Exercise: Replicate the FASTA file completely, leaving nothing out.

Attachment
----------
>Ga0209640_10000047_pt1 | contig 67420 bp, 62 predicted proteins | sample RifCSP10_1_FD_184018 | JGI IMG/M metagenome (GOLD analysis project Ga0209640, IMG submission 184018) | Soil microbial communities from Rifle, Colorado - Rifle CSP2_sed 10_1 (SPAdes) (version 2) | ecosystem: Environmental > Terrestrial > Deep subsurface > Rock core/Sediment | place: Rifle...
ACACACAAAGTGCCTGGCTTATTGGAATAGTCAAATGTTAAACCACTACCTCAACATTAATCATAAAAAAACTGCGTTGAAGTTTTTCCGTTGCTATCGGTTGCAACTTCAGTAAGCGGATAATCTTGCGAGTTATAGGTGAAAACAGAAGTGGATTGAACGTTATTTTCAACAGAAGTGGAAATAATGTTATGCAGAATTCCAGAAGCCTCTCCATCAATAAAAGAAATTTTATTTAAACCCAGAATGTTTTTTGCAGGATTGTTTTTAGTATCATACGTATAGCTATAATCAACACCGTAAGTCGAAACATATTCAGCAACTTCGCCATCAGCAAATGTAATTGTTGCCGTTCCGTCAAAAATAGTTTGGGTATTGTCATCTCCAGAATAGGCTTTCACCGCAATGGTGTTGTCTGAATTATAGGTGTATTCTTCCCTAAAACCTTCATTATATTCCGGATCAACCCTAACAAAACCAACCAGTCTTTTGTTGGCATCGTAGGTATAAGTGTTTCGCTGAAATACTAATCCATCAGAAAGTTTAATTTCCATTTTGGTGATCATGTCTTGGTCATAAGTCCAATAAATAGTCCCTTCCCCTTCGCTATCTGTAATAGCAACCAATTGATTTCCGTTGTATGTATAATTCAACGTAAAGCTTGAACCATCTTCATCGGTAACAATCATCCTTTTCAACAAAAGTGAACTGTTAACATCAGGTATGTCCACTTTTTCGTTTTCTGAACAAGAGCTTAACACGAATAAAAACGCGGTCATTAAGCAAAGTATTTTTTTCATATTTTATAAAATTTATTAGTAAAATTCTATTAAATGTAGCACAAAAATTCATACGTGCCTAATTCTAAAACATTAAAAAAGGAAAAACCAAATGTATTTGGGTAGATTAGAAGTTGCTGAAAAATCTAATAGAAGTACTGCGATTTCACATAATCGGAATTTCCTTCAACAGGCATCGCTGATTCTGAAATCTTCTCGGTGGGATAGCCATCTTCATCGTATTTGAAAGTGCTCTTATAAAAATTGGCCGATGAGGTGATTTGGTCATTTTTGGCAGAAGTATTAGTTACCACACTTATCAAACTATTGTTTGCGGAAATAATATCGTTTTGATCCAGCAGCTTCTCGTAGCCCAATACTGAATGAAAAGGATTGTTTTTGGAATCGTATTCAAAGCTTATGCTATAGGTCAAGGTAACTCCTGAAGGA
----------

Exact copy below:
>Ga0209640_10000047_pt1 | contig 67420 bp, 62 predicted proteins | sample RifCSP10_1_FD_184018 | JGI IMG/M metagenome (GOLD analysis project Ga0209640, IMG submission 184018) | Soil microbial communities from Rifle, Colorado - Rifle CSP2_sed 10_1 (SPAdes) (version 2) | ecosystem: Environmental > Terrestrial > Deep subsurface > Rock core/Sediment | place: Rifle...
ACACACAAAGTGCCTGGCTTATTGGAATAGTCAAATGTTAAACCACTACCTCAACATTAATCATAAAAAAACTGCGTTGAAGTTTTTCCGTTGCTATCGGTTGCAACTTCAGTAAGCGGATAATCTTGCGAGTTATAGGTGAAAACAGAAGTGGATTGAACGTTATTTTCAACAGAAGTGGAAATAATGTTATGCAGAATTCCAGAAGCCTCTCCATCAATAAAAGAAATTTTATTTAAACCCAGAATGTTTTTTGCAGGATTGTTTTTAGTATCATACGTATAGCTATAATCAACACCGTAAGTCGAAACATATTCAGCAACTTCGCCATCAGCAAATGTAATTGTTGCCGTTCCGTCAAAAATAGTTTGGGTATTGTCATCTCCAGAATAGGCTTTCACCGCAATGGTGTTGTCTGAATTATAGGTGTATTCTTCCCTAAAACCTTCATTATATTCCGGATCAACCCTAACAAAACCAACCAGTCTTTTGTTGGCATCGTAGGTATAAGTGTTTCGCTGAAATACTAATCCATCAGAAAGTTTAATTTCCATTTTGGTGATCATGTCTTGGTCATAAGTCCAATAAATAGTCCCTTCCCCTTCGCTATCTGTAATAGCAACCAATTGATTTCCGTTGTATGTATAATTCAACGTAAAGCTTGAACCATCTTCATCGGTAACAATCATCCTTTTCAACAAAAGTGAACTGTTAACATCAGGTATGTCCACTTTTTCGTTTTCTGAACAAGAGCTTAACACGAATAAAAACGCGGTCATTAAGCAAAGTATTTTTTTCATATTTTATAAAATTTATTAGTAAAATTCTATTAAATGTAGCACAAAAATTCATACGTGCCTAATTCTAAAACATTAAAAAAGGAAAAACCAAATGTATTTGGGTAGATTAGAAGTTGCTGAAAAATCTAATAGAAGTACTGCGATTTCACATAATCGGAATTTCCTTCAACAGGCATCGCTGATTCTGAAATCTTCTCGGTGGGATAGCCATCTTCATCGTATTTGAAAGTGCTCTTATAAAAATTGGCCGATGAGGTGATTTGGTCATTTTTGGCAGAAGTATTAGTTACCACACTTATCAAACTATTGTTTGCGGAAATAATATCGTTTTGATCCAGCAGCTTCTCGTAGCCCAATACTGAATGAAAAGGATTGTTTTTGGAATCGTATTCAAAGCTTATGCTATAGGTCAAGGTAACTCCTGAAGGA